gp June 3, 2010 6:22 am (Pacific time)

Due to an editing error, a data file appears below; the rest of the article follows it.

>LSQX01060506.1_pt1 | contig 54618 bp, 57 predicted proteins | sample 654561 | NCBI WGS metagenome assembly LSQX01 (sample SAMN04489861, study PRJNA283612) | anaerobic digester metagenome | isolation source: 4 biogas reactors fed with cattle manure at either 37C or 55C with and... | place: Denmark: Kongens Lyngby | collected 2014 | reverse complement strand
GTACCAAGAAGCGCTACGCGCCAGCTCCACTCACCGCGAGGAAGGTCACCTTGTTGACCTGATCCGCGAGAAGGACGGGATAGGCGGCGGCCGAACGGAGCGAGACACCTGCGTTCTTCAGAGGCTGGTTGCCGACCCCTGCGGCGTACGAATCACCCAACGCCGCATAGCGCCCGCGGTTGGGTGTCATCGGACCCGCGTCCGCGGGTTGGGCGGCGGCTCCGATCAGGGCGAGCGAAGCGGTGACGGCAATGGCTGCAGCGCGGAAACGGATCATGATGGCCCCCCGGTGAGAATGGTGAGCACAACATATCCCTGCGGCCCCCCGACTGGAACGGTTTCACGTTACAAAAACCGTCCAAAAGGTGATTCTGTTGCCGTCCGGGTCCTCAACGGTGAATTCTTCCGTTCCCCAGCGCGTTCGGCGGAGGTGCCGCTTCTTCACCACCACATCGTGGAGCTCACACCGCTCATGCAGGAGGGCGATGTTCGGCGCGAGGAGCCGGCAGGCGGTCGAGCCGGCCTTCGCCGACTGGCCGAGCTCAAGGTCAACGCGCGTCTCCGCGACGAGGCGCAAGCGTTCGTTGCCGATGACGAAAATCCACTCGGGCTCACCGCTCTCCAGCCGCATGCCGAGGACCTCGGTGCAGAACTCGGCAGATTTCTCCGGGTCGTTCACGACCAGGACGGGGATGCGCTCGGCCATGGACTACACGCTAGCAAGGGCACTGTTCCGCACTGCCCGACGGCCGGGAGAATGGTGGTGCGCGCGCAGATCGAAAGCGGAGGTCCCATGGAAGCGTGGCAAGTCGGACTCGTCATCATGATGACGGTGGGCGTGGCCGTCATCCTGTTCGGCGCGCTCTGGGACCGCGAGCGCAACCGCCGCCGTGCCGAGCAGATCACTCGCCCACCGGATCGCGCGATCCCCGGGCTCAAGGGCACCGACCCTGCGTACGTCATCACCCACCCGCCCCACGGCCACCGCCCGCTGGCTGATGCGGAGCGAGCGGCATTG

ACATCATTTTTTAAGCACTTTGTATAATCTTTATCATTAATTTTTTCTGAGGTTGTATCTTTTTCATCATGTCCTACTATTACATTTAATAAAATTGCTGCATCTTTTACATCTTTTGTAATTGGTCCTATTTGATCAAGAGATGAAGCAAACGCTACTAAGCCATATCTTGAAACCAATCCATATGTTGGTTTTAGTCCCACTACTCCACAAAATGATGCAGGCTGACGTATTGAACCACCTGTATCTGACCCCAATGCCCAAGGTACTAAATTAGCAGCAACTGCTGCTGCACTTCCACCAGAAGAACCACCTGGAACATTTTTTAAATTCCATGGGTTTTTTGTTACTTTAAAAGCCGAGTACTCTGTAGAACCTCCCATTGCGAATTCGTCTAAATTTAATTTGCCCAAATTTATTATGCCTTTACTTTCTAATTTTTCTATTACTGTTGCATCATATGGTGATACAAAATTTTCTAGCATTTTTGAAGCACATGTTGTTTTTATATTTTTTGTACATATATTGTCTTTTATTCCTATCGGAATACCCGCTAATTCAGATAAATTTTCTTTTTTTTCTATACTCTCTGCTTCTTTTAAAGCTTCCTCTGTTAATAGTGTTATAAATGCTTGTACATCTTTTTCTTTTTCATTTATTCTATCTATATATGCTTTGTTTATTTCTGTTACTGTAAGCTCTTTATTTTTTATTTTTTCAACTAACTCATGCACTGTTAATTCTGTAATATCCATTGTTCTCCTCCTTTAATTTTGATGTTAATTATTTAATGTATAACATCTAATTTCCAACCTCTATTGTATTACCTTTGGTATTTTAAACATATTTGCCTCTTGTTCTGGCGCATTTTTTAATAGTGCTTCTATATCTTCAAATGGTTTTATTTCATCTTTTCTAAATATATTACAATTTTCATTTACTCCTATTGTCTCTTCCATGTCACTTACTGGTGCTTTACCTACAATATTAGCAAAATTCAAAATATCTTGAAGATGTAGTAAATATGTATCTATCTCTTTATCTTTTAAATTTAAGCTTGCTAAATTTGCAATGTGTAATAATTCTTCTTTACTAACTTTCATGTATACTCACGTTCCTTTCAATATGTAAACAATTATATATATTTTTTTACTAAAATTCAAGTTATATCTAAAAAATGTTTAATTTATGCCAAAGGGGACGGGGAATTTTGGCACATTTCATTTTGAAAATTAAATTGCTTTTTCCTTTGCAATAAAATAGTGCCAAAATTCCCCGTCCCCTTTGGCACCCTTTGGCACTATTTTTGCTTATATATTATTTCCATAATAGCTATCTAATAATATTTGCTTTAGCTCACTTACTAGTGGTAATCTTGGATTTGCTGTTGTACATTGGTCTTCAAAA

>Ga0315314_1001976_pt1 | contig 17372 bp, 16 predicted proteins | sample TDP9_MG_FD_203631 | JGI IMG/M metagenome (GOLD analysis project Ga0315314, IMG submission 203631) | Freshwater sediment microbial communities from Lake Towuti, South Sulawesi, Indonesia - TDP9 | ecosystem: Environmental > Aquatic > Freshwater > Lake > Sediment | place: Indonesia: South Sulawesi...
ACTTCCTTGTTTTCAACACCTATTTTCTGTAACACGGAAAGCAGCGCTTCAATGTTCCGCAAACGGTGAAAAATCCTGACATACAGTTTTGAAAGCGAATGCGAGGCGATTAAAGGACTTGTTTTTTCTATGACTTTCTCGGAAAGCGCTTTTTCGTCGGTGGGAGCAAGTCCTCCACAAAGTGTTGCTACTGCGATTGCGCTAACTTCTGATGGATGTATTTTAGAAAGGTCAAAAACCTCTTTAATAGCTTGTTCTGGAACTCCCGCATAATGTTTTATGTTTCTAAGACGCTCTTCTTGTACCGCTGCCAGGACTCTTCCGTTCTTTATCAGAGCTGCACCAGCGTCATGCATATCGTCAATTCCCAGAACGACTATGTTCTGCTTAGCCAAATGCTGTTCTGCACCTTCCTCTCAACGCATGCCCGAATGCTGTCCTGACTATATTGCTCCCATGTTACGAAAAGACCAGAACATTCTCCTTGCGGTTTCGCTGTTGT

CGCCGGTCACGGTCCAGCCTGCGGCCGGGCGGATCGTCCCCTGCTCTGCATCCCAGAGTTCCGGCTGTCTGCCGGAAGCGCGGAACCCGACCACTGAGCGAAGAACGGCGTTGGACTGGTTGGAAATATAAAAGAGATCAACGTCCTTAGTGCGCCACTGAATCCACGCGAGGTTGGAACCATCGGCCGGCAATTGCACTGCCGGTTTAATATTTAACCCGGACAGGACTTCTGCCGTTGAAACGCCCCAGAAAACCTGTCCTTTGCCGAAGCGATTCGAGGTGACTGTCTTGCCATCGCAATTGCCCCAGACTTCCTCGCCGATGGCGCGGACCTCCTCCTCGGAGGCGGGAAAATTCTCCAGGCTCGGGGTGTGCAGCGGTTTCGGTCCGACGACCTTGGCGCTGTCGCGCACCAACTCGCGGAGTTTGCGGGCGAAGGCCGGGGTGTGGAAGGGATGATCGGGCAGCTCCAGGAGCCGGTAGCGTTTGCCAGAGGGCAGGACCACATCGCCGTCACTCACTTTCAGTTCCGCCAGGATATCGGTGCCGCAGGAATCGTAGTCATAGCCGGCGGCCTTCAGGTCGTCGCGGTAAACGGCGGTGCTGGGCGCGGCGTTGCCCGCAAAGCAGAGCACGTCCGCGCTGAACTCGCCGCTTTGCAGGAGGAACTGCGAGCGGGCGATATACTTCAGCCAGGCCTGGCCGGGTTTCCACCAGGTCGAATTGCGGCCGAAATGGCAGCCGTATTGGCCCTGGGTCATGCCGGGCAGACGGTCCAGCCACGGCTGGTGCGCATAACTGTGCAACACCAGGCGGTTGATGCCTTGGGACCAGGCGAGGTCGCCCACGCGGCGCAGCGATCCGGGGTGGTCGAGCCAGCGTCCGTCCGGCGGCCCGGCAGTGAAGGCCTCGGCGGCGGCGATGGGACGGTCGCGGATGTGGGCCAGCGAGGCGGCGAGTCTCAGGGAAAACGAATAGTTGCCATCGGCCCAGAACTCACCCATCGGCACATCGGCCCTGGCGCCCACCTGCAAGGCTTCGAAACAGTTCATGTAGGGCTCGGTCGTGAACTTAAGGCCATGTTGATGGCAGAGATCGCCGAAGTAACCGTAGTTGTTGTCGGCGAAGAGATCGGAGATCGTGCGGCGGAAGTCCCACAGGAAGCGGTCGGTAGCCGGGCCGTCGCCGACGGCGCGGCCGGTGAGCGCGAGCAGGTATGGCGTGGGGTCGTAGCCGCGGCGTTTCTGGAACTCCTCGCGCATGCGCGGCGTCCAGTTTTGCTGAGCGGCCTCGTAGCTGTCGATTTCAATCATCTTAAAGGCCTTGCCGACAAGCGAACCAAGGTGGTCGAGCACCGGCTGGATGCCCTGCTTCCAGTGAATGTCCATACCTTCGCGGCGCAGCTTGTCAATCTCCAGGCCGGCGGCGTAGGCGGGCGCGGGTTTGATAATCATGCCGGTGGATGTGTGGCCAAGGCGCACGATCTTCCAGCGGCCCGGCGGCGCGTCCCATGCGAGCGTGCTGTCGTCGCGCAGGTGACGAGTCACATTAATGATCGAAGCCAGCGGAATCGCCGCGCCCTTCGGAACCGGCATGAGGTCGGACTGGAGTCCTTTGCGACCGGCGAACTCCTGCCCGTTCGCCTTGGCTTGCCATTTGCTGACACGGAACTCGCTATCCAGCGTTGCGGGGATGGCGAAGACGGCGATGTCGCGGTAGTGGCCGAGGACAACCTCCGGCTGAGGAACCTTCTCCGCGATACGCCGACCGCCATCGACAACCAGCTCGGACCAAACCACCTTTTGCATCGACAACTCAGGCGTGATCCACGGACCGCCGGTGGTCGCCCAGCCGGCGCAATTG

page 2Posted on May 31, 2010 AP / Elizabeth Dalziel By Chris Hedges (Page 2) The robber barons of the late 19th century used goons and thugs to beat up workers and retain control. The corporations, employing the science of public relations, have used actors, artists, writers, scholars and filmmakers to manipulate and shape public opinion. Corporations employ the college-educated, liberal elite to saturate the culture with lies. The liberal class should have defied the emasculation of radical organizations, including the Communist Party. Instead, it was lured into the corporate embrace. It became a class of collaborators. National cohesion, because our intellectual life has become so impoverished, revolves around the empty pursuits of mass culture, brands, consumption, status and the bland uniformity of opinions disseminated by corporate-friendly courtiers. We speak and think in the empty slogans and clichés we are given. And they are given to us by the liberal class. The “idea of the intellectual vocation,” as Irving Howe pointed out in his essay “The Age of Conformity,” “the idea of a life dedicated to values that cannot possibly be realized by a commercial civilization—has gradually lost its allure. And, it is this, rather than the abandonment of a particular program, which constitutes our rout.” The belief that capitalism is the unassailable engine of human progress, Howe added, “is trumpeted through every medium of communication: official propaganda, institutional advertising and scholarly writings of people who, until a few years ago, were its major opponents.” “The truly powerless people are those intellectuals—the new realists—who attach themselves to the seats of power, where they surrender their freedom of expression without gaining any significance as political figures,” Howe wrote. “For it is crucial to the history of the American intellectuals in the past few decades—as well as to the relationship between ‘wealth’ and ‘intellect’—that whenever they become absorbed into the accredited institutions of society they not only lose their traditional rebelliousness but to one extent or another they cease to function as intellectuals. The institutional world needs intellectuals because they are intellectuals but it does not want them as intellectuals. It beckons to them because of what they are but it will not allow them, at least within its sphere of articulation, either to remain or entirely cease being what they are. It needs them for their knowledge, their talent, their inclinations and passions; it insists that they retain a measure of these endowments, which it means to employ for its own ends, and without which the intellectuals would be of no use to it whatever. A simplified but useful equation suggests itself: the relation of the institutional world to the intellectuals is as the relation of middlebrow culture to serious culture, the one battens on the other, absorbs and raids it with increasing frequency and skill, subsidizes and encourages it enough to make further raids possible—at times the parasite will support its victim. Surely this relationship must be one reason for the high incidence of neurosis that is supposed to prevail among intellectuals. A total estrangement from the sources of power and prestige, even a blind unreasoning rejection of every aspect of our culture, would be far healthier if only because it would permit a free discharge of aggression.” The liberal class prefers comfort to confrontation. It will not challenge the decaying structures of the corporate state. It is intolerant within its ranks of those who do. It clings pathetically to the carcass of the Obama presidency. It has been exposed as a dead force in American politics. We must find our way back to the old radicals, to the discredited Marxists, socialists and anarchists, including Dwight Macdonald and Dorothy Day. Language is our first step toward salvation. We cannot fight what we cannot describe.